Farmers across many States, including Madhya Pradesh and Maharashtra, are up in arms demanding implementation of the National Commission on Farmers report, which suggested fixing the minimum support price (MSP) for crops 50 per cent above the cost of production.
But the MSP of many crops already has a built-in profit margin of 40-50 per cent. So, what is behind the angst of farmers?
For the kharif marketing season 2017-18, the CACP (Commission for Agricultural Costs and Prices) has projected the all-India average cost of paddy at ₹1,117/quintal (including family labour) and recommended an MSP of ₹1,590/quintal, a margin of 42 per cent for the farmer.
In maize (36.9 per cent), paddy (38.7 per cent), bajra (50 per cent), tur (58 per cent) and urad (59 per cent), too, there is a profit for the farmer.
In fact, in tur, urad and moong, the Centre has announced an additional bonus of ₹200/quintal, which increases profits for the farmer.
While the Centre’s projections are upbeat, not many farmers are able to realise these profits. One reason could be that only a few commodities get the government-fixed MSP. For instance, fruits and vegetables do not have support prices. But even in crops where there is procurement, farmers feel short-changed.
Higher cost of production
This is because the cost of production of various crops differs from State to State and from farmer to farmer. But CACP averages the costs of all the States to fix the MSP for a crop. So, farmers in States with a higher cost of production are unable to get a healthy spread over the guaranteed price.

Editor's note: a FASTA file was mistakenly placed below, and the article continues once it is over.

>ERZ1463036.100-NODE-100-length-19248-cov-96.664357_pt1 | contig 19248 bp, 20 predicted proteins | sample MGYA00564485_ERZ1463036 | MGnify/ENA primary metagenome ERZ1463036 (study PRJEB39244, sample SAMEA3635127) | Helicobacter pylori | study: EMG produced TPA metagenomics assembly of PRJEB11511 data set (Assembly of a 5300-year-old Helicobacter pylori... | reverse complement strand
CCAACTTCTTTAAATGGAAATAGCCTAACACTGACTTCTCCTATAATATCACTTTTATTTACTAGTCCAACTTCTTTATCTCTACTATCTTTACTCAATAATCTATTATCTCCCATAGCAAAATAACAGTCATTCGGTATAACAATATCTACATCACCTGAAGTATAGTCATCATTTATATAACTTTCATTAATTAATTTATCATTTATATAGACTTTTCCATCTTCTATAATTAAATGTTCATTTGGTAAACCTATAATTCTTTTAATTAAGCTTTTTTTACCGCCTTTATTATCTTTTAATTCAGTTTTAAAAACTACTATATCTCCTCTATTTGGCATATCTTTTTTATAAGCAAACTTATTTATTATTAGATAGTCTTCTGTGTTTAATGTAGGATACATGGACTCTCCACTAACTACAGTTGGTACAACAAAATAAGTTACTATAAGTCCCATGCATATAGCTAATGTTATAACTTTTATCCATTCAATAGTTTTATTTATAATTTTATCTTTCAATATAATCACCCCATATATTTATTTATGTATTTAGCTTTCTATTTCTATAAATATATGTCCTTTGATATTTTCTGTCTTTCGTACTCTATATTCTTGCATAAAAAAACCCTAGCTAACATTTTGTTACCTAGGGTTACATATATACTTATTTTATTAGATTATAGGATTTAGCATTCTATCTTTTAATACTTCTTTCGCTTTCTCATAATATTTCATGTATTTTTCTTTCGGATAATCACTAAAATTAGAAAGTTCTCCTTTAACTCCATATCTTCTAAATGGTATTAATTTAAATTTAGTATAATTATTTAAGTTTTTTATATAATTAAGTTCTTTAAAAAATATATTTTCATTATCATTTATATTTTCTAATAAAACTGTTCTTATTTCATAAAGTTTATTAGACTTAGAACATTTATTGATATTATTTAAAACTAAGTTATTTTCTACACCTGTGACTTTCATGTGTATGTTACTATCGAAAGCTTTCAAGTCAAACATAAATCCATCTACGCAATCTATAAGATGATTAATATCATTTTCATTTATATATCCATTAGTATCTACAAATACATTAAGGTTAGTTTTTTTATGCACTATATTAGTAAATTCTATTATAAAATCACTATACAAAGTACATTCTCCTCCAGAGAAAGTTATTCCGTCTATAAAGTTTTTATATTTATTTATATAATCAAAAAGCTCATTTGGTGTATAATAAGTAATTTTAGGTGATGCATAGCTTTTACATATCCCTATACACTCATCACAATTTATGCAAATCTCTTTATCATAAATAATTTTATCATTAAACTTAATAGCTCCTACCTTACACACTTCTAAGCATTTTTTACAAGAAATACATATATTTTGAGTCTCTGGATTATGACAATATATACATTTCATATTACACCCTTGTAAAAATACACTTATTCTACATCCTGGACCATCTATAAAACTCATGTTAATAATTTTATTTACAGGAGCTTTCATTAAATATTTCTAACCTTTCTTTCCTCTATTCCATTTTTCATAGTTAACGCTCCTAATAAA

Take, for instance, labour costs. Last year, the daily wage rates for agri labour were ₹180-200/day in Madhya Pradesh, but ₹360-380/day in Haryana and ₹660-670/day in Kerala.
CH Ganga Reddy, who owns eight acres in Nizamabad and cultivates turmeric, maize and jowar, says: “Labour is expensive now. But, even if we are willing to pay more, we are not getting labour to work on our land as they prefer MNREGA…”
Other costs of production also vary by State depending on the fertility of the soil, weather, pest attacks, and quality of seeds.
In Bihar, for instance, maize seeds cost ₹3,100/hectare in 2014-15, CACP data show. But in the same year, the cost of the seed in AP was ₹5,099/hectare. Similarly, for soyabean, the total cost of fertiliser and manure used in 2014-15 was ₹2,959/hectare in MP while it was ₹4,919/hectare in Maharashtra.
Farmers also end up selling at least a third of their produce much below the MSP as they can’t meet the quality specifications of government agencies. Bhumaa Reddy, a farmer from Munapally village in Nizamabad, says: “Sometimes State agencies procure paddy and maize, but they do not take the entire produce at the MSP. They reject it if quality is bad, so we are left to the mercy of traders.”
This is the case with other crops, as well, say farmers. “When there is no benchmark price for produce of grade II/III varieties, traders exploit farmers by quoting sharply lower prices,” says Ayush Sharma, co-founder of Cosmos Green Kisan Maitri, an FPO in Telangana.
Low marketable surplus
The other reason farmers don’t find MSP attractive is that the marketable surplus of many farmers is small. With an average holding of 1-2 hectares, their marketable surplus after family consumption is low. They find the income from the crop barely enough to pay for the livelihood of 3-4 family members.
Also, as these farmers work on leased lands, their cost is higher because of lease rentals.